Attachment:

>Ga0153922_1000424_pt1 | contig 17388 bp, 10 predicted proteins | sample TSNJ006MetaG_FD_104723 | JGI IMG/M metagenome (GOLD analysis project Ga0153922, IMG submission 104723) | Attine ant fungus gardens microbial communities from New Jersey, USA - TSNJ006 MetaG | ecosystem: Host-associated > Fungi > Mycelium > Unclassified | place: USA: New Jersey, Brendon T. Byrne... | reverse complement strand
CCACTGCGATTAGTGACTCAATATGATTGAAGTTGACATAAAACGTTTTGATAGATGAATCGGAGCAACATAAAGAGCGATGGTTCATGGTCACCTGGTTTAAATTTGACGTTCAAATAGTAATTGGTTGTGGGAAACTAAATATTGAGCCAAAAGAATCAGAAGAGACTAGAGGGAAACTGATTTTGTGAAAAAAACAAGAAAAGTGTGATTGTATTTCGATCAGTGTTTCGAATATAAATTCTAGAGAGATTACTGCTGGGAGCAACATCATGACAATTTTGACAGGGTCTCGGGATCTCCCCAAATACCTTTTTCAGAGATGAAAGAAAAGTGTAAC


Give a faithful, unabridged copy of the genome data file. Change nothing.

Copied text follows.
>Ga0153922_1000424_pt1 | contig 17388 bp, 10 predicted proteins | sample TSNJ006MetaG_FD_104723 | JGI IMG/M metagenome (GOLD analysis project Ga0153922, IMG submission 104723) | Attine ant fungus gardens microbial communities from New Jersey, USA - TSNJ006 MetaG | ecosystem: Host-associated > Fungi > Mycelium > Unclassified | place: USA: New Jersey, Brendon T. Byrne... | reverse complement strand
CCACTGCGATTAGTGACTCAATATGATTGAAGTTGACATAAAACGTTTTGATAGATGAATCGGAGCAACATAAAGAGCGATGGTTCATGGTCACCTGGTTTAAATTTGACGTTCAAATAGTAATTGGTTGTGGGAAACTAAATATTGAGCCAAAAGAATCAGAAGAGACTAGAGGGAAACTGATTTTGTGAAAAAAACAAGAAAAGTGTGATTGTATTTCGATCAGTGTTTCGAATATAAATTCTAGAGAGATTACTGCTGGGAGCAACATCATGACAATTTTGACAGGGTCTCGGGATCTCCCCAAATACCTTTTTCAGAGATGAAAGAAAAGTGTAAC